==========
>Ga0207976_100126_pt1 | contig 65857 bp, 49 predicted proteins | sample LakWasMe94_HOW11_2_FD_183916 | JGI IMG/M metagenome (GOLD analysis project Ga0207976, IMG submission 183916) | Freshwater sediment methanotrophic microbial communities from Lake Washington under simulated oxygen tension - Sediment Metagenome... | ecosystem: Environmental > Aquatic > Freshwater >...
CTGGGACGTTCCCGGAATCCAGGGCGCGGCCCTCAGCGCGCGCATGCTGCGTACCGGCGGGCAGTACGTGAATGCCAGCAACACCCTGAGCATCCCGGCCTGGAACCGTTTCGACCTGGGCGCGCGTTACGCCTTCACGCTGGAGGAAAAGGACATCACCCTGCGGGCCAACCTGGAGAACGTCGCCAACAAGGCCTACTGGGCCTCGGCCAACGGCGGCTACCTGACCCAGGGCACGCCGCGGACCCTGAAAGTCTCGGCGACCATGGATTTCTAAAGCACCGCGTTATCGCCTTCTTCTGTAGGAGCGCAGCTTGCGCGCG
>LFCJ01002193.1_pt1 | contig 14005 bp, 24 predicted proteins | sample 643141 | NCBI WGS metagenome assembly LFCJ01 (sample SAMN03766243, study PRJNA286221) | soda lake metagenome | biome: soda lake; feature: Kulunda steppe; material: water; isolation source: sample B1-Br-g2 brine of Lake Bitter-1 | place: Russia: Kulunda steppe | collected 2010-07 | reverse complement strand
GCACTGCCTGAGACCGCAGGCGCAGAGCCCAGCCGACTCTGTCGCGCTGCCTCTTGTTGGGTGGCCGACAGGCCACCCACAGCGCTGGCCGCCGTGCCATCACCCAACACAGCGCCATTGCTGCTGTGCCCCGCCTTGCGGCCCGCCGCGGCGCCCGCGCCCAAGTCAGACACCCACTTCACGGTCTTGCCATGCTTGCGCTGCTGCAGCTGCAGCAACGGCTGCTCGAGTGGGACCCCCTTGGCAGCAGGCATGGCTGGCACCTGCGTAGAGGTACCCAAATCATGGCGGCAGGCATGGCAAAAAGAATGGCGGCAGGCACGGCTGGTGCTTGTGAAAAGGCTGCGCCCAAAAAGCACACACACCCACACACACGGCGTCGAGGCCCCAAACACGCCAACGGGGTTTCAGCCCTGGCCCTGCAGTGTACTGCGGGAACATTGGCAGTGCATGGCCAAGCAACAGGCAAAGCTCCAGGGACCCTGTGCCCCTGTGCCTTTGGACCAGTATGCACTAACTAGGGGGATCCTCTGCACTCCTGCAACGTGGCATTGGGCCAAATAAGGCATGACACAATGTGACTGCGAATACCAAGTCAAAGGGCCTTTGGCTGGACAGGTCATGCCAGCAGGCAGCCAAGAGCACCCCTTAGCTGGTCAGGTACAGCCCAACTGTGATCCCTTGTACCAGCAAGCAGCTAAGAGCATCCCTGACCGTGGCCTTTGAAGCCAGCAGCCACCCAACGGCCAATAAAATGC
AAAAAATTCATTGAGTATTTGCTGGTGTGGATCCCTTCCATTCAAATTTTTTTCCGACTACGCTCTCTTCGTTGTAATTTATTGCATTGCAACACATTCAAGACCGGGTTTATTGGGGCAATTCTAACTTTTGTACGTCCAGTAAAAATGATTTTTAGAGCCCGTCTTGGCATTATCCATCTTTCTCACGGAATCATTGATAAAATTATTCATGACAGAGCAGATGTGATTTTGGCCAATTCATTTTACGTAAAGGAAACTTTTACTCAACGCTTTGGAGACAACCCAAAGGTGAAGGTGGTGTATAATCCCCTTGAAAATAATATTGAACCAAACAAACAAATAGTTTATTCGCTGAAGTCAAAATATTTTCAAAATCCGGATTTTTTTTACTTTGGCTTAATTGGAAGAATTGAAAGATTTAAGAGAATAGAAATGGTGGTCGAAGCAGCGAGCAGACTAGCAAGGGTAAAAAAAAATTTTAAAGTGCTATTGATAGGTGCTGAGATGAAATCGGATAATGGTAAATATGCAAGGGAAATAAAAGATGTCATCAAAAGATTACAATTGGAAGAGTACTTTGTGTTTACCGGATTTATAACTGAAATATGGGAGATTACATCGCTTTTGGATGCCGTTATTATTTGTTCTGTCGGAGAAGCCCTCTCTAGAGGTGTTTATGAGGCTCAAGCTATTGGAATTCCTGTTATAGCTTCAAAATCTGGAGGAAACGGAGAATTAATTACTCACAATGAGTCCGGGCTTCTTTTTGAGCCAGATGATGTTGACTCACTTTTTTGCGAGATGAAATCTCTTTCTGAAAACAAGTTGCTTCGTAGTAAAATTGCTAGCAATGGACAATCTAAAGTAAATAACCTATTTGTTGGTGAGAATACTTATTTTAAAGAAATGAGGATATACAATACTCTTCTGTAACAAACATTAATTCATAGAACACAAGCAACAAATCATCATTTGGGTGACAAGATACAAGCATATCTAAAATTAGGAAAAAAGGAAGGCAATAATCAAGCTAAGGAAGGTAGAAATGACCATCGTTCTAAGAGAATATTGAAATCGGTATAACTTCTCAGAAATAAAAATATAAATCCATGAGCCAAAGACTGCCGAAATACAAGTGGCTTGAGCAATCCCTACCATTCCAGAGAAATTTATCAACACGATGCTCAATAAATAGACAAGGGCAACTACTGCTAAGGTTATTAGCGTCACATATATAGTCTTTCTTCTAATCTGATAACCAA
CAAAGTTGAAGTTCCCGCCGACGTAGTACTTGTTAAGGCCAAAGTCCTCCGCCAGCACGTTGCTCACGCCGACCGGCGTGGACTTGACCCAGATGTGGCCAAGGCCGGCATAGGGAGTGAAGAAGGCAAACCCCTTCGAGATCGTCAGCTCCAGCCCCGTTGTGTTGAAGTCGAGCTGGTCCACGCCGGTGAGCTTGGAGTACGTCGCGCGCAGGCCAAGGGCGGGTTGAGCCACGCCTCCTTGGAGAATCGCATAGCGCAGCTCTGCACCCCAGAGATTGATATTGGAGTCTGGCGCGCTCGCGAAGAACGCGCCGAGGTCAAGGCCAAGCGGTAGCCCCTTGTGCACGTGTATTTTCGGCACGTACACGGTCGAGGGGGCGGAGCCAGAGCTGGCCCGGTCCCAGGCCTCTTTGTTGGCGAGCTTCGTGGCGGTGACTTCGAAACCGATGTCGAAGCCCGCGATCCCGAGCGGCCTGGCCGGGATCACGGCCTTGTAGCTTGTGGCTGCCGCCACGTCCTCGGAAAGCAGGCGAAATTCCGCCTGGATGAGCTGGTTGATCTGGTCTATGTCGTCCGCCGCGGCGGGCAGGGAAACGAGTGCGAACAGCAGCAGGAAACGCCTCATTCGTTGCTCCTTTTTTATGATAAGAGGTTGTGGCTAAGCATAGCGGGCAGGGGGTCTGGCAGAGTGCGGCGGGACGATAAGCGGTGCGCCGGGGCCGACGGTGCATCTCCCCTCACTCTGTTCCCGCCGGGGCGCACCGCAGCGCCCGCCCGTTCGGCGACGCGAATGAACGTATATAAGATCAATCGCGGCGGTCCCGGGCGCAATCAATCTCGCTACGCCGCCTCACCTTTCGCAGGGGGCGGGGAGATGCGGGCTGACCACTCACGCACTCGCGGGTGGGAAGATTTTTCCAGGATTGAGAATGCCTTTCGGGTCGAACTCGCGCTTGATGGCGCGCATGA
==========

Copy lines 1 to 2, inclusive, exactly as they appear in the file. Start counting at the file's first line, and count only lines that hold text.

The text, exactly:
>Ga0207976_100126_pt1 | contig 65857 bp, 49 predicted proteins | sample LakWasMe94_HOW11_2_FD_183916 | JGI IMG/M metagenome (GOLD analysis project Ga0207976, IMG submission 183916) | Freshwater sediment methanotrophic microbial communities from Lake Washington under simulated oxygen tension - Sediment Metagenome... | ecosystem: Environmental > Aquatic > Freshwater >...
CTGGGACGTTCCCGGAATCCAGGGCGCGGCCCTCAGCGCGCGCATGCTGCGTACCGGCGGGCAGTACGTGAATGCCAGCAACACCCTGAGCATCCCGGCCTGGAACCGTTTCGACCTGGGCGCGCGTTACGCCTTCACGCTGGAGGAAAAGGACATCACCCTGCGGGCCAACCTGGAGAACGTCGCCAACAAGGCCTACTGGGCCTCGGCCAACGGCGGCTACCTGACCCAGGGCACGCCGCGGACCCTGAAAGTCTCGGCGACCATGGATTTCTAAAGCACCGCGTTATCGCCTTCTTCTGTAGGAGCGCAGCTTGCGCGCG